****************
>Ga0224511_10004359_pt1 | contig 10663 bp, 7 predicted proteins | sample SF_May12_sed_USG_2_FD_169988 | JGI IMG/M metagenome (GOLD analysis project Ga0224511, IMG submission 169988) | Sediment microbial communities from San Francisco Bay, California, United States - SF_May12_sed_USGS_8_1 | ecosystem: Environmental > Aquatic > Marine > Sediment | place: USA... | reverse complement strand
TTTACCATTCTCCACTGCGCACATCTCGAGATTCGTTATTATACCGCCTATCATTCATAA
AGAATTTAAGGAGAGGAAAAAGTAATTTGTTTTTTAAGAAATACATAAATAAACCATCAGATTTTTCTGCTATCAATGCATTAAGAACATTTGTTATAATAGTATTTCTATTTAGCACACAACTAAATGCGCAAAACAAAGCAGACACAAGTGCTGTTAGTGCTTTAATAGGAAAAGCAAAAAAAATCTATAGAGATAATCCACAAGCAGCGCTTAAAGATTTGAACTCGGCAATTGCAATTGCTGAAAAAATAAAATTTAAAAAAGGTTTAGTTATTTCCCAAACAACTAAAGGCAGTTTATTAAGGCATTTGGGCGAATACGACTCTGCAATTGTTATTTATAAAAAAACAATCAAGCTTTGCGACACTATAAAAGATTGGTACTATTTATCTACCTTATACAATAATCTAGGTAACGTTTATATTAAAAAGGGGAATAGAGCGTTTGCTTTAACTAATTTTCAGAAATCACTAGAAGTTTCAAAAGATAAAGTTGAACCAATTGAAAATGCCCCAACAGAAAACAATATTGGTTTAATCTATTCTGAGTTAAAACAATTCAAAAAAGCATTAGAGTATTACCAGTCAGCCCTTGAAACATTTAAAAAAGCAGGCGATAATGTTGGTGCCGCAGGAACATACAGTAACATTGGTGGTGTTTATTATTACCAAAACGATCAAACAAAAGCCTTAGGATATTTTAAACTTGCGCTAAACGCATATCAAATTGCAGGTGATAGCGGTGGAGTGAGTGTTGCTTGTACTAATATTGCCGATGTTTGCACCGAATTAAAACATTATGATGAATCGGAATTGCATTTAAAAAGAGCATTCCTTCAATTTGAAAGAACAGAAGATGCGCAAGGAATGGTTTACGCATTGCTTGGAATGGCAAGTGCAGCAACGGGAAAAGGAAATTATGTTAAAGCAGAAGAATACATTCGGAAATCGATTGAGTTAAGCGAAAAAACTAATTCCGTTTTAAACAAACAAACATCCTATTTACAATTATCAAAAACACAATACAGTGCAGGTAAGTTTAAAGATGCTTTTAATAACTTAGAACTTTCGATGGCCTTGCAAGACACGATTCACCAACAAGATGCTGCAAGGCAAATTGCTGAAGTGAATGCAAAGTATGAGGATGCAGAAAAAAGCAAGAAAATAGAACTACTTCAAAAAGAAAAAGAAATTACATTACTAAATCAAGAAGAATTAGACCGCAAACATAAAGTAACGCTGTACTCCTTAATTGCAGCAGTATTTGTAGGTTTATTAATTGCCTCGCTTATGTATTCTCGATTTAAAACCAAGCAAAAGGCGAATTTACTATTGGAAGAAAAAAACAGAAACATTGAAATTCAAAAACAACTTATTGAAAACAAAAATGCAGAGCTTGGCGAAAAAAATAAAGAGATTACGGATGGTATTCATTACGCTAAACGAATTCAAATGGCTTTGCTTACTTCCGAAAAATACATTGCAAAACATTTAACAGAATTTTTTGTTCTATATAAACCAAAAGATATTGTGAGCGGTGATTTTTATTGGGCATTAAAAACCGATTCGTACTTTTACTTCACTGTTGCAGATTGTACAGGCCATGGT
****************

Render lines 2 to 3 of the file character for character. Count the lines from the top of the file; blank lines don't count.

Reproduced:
TTTACCATTCTCCACTGCGCACATCTCGAGATTCGTTATTATACCGCCTATCATTCATAA
AGAATTTAAGGAGAGGAAAAAGTAATTTGTTTTTTAAGAAATACATAAATAAACCATCAGATTTTTCTGCTATCAATGCATTAAGAACATTTGTTATAATAGTATTTCTATTTAGCACACAACTAAATGCGCAAAACAAAGCAGACACAAGTGCTGTTAGTGCTTTAATAGGAAAAGCAAAAAAAATCTATAGAGATAATCCACAAGCAGCGCTTAAAGATTTGAACTCGGCAATTGCAATTGCTGAAAAAATAAAATTTAAAAAAGGTTTAGTTATTTCCCAAACAACTAAAGGCAGTTTATTAAGGCATTTGGGCGAATACGACTCTGCAATTGTTATTTATAAAAAAACAATCAAGCTTTGCGACACTATAAAAGATTGGTACTATTTATCTACCTTATACAATAATCTAGGTAACGTTTATATTAAAAAGGGGAATAGAGCGTTTGCTTTAACTAATTTTCAGAAATCACTAGAAGTTTCAAAAGATAAAGTTGAACCAATTGAAAATGCCCCAACAGAAAACAATATTGGTTTAATCTATTCTGAGTTAAAACAATTCAAAAAAGCATTAGAGTATTACCAGTCAGCCCTTGAAACATTTAAAAAAGCAGGCGATAATGTTGGTGCCGCAGGAACATACAGTAACATTGGTGGTGTTTATTATTACCAAAACGATCAAACAAAAGCCTTAGGATATTTTAAACTTGCGCTAAACGCATATCAAATTGCAGGTGATAGCGGTGGAGTGAGTGTTGCTTGTACTAATATTGCCGATGTTTGCACCGAATTAAAACATTATGATGAATCGGAATTGCATTTAAAAAGAGCATTCCTTCAATTTGAAAGAACAGAAGATGCGCAAGGAATGGTTTACGCATTGCTTGGAATGGCAAGTGCAGCAACGGGAAAAGGAAATTATGTTAAAGCAGAAGAATACATTCGGAAATCGATTGAGTTAAGCGAAAAAACTAATTCCGTTTTAAACAAACAAACATCCTATTTACAATTATCAAAAACACAATACAGTGCAGGTAAGTTTAAAGATGCTTTTAATAACTTAGAACTTTCGATGGCCTTGCAAGACACGATTCACCAACAAGATGCTGCAAGGCAAATTGCTGAAGTGAATGCAAAGTATGAGGATGCAGAAAAAAGCAAGAAAATAGAACTACTTCAAAAAGAAAAAGAAATTACATTACTAAATCAAGAAGAATTAGACCGCAAACATAAAGTAACGCTGTACTCCTTAATTGCAGCAGTATTTGTAGGTTTATTAATTGCCTCGCTTATGTATTCTCGATTTAAAACCAAGCAAAAGGCGAATTTACTATTGGAAGAAAAAAACAGAAACATTGAAATTCAAAAACAACTTATTGAAAACAAAAATGCAGAGCTTGGCGAAAAAAATAAAGAGATTACGGATGGTATTCATTACGCTAAACGAATTCAAATGGCTTTGCTTACTTCCGAAAAATACATTGCAAAACATTTAACAGAATTTTTTGTTCTATATAAACCAAAAGATATTGTGAGCGGTGATTTTTATTGGGCATTAAAAACCGATTCGTACTTTTACTTCACTGTTGCAGATTGTACAGGCCATGGT